Dyslexia is a common learning disorder that inhibits a person’s ability to connect written text to spoken language. It’s likely one major reason why 65 percent of Wisconsin fourth graders don’t meet proficiency standards on national reading assessments.
Learning to read is not only tremendously important in school, it also affects a student's outcomes once they are adults. A study of prison inmates in Texas found 80 percent were illiterate and almost 50 percent had dyslexia.
Jaclyn and Devin Gatton didn’t know their oldest son, Aiden, had dyslexia, until last year. He was 11 years old -- past the window of time experts consider critical for learning written language.
“He’s really quiet so he just kind of fell in the cracks,” Jaclyn says. “He didn’t make a big scene [in school,] he’d just stay quiet.”
The Gattons say after they understood Aiden’s problem, they realized their second-oldest son, Kayne, also has dyslexia. They say they wish the boys’ school had figured out what was going on sooner.
“A lot of times before, when [teachers] would say ‘Well they’re just not doing the work.’ I would be like ‘Stop being lazy and do your work,’” Jaclyn remembers. “And I just I feel awful because they weren’t being lazy at all. They were probably working 10 times harder than someone who doesn’t have dyslexia.”
The Gattons are now paying for private tutoring. They say it’s expensive, but worth it -- they saw reading improvements within months.
“It helped me a lot because now in stories with complicated words or advanced stories I can understand the story more clearly,” says 13-year-old Aiden.
Dyslexia advocates say it is all too common for children to be diagnosed years into their education, and for families to be forced to look outside of the traditional school system for help. This puts poor children at an even greater disadvantage.
Some state lawmakers are proposing measures they say could help kids with dyslexia. The legislation is based on the work of a study committee formed by lawmakers last summer.
But division over literacy instruction that goes back decades loomed over that committee from the beginning, preventing bold changes that dyslexia advocates called for.
Barbara Felix leads the Dyslexia Achievement Center in Elm Grove, which is where the Gattons go for extra help.
“Families are spending above and beyond their educational budget to see that their student receives services toward remediation,” Felix says.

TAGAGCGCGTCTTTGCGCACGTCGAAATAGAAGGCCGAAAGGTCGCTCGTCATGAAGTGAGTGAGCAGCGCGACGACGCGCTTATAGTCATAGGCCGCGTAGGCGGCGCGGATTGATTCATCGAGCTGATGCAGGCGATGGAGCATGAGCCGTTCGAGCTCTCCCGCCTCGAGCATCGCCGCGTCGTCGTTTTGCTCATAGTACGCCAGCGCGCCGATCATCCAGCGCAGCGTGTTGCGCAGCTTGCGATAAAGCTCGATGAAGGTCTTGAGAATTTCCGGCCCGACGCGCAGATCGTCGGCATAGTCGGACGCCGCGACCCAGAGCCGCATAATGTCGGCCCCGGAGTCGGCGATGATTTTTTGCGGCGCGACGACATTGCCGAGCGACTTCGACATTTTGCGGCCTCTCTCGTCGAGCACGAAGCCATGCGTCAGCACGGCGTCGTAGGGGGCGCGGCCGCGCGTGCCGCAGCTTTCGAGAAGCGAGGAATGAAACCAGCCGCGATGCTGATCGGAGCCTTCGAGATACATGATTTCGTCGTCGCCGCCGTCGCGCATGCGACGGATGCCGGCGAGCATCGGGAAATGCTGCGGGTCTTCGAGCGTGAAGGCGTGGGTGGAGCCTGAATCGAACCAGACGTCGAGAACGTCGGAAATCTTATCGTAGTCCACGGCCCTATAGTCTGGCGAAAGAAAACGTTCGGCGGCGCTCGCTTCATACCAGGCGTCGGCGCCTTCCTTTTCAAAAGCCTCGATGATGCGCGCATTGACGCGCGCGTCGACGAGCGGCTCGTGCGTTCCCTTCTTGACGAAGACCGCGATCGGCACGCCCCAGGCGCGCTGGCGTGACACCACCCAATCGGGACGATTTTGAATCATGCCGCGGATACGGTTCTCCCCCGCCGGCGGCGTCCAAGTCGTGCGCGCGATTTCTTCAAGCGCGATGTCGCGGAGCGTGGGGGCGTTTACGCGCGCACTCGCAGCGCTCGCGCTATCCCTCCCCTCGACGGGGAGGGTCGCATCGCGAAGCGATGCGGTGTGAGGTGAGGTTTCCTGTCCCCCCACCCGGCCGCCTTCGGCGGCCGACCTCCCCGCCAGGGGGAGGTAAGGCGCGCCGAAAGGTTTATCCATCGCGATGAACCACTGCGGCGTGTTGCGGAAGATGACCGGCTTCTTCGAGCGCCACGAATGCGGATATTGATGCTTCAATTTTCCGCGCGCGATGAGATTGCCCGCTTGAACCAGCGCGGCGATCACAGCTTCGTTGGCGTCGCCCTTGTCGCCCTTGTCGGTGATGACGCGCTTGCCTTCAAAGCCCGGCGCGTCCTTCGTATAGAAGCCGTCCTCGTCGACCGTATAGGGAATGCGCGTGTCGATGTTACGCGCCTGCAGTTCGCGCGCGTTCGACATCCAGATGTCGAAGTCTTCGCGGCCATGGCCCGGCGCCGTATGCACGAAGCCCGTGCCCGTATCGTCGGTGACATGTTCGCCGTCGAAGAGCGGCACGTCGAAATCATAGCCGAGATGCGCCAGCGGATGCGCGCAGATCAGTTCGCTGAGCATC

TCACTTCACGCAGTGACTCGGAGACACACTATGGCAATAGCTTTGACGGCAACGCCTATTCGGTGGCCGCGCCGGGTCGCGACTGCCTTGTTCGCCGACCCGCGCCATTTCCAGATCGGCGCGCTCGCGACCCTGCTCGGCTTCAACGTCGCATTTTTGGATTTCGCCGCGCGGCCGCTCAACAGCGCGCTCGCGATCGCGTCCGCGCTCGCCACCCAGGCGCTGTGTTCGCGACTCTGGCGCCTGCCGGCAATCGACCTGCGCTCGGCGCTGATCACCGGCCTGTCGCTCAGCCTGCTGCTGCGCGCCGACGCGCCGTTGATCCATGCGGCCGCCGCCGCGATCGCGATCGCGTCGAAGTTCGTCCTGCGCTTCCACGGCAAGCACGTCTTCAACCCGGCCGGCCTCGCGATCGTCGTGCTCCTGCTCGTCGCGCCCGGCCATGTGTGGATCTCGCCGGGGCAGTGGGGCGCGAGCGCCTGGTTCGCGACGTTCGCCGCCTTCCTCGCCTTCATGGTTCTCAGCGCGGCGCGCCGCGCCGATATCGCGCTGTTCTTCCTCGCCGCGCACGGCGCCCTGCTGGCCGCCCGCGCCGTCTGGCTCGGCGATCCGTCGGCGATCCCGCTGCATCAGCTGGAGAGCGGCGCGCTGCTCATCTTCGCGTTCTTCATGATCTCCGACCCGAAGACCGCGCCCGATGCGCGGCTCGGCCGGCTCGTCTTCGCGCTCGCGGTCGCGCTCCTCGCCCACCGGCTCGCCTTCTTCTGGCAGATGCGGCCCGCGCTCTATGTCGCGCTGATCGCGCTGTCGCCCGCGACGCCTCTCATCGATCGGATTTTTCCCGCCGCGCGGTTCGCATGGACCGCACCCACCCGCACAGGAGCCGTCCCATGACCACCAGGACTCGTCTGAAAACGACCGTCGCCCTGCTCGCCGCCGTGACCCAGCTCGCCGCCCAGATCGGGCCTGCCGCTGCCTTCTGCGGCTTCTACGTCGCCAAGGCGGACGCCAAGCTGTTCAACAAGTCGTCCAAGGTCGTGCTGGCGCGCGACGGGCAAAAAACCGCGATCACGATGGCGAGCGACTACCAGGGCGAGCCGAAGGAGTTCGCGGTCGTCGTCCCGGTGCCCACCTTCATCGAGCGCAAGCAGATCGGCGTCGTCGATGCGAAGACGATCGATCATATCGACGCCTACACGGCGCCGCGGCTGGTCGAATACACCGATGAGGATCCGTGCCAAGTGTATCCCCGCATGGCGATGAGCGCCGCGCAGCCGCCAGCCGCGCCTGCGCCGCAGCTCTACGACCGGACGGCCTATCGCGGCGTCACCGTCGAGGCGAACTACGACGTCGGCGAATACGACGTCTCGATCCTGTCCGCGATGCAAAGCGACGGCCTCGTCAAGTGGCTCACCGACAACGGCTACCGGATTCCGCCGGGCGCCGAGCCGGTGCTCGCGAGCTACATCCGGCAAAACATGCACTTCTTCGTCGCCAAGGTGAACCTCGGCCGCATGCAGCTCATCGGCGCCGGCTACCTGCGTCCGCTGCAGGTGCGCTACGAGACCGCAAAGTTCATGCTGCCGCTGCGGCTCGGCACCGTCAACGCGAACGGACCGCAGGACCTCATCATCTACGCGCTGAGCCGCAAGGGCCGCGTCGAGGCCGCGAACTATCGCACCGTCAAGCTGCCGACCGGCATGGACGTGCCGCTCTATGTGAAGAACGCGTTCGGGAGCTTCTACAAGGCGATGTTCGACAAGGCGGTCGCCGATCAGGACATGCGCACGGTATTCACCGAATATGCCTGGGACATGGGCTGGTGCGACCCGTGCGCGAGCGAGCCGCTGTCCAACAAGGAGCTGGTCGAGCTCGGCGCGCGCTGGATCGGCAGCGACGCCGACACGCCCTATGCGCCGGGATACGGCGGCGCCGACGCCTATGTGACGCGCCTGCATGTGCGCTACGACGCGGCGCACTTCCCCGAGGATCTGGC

She testified before a legislative study committee last August, on behalf of the parent advocacy group Decoding Dyslexia. Parents of dyslexic children around the country are pushing schools to be more aggressive in screening for and recognizing dyslexia.
“The tragedy is that we’ve had a system that’s really based on what we could think of as a wait-to-fail system,” says Dan Gustafson, a Madison child psychologist who is dyslexic himself.
Gustafson and Felix told the dyslexia committee that teachers should be trained in reading instruction based on science. Overwhelming scientific research shows explicit, systematic phonics instruction helps all students learn to read, especially those with dyslexia. With phonics, children learn how letters translate into sounds.
A widely-shared audio documentary from American Public Media published last year has brought attention to this issue.
But the question of how to best teach a child to read has a lot of baggage. It goes back to the decades-old ‘reading wars.’
“That was the elephant in the room,” says Republican Rep. Bob Kulp, who chaired the Wisconsin dyslexia study committee. “It loomed large at times."
The ‘reading wars’ debate is often boiled down to phonics versus whole language. Whole language emphasizes meaning and comprehension over letter-sound recognition.
Debra Zarling warns against too much focus on phonics. She’s a literacy coordinator with the Oshkosh Area School District and a member of the Wisconsin State Reading Association.
“Instruction in phonics needs to be part of broader curriculum that includes reading for meaning,” Zarling said.
She said the best way to help struggling readers depends on the individual student and should be determined by an expert teacher.
“A common fallacy we often hear in school is that we allow students to fall through the cracks, meaning we fail to notice some students are having difficulty,” Zarling told the committee in July. “In over 35 years as an educator, I have found that be very rare.”
Rep. Kulp, who chaired the committee, said the debate made it difficult to come to consensus on what should be done about dyslexia. In the end, members agreed on two bills. One calls for the creation of a dyslexia guidebook for school districts, parents and teachers. It would be a resource for schools, but not a mandate, meaning districts would still have control over their screening procedures and curriculum.
The other bill would create a dyslexia specialist position at the state Department of Public Instruction.
Kulp says he hopes the measures are a first step toward more discussion about how Wisconsin should address dyslexia. "I think there is more work that is left to be done," he says.
Leaders of the local chapter of Decoding Dyslexia support the legislation. But they say they’re concerned that without stronger action, children with dyslexia will continue to be left behind in the classroom.
The bill on creating a dyslexia guidebook has its initial hearing at 10 a.m. Thursday morning (4/18) before the Assembly Education Committee.
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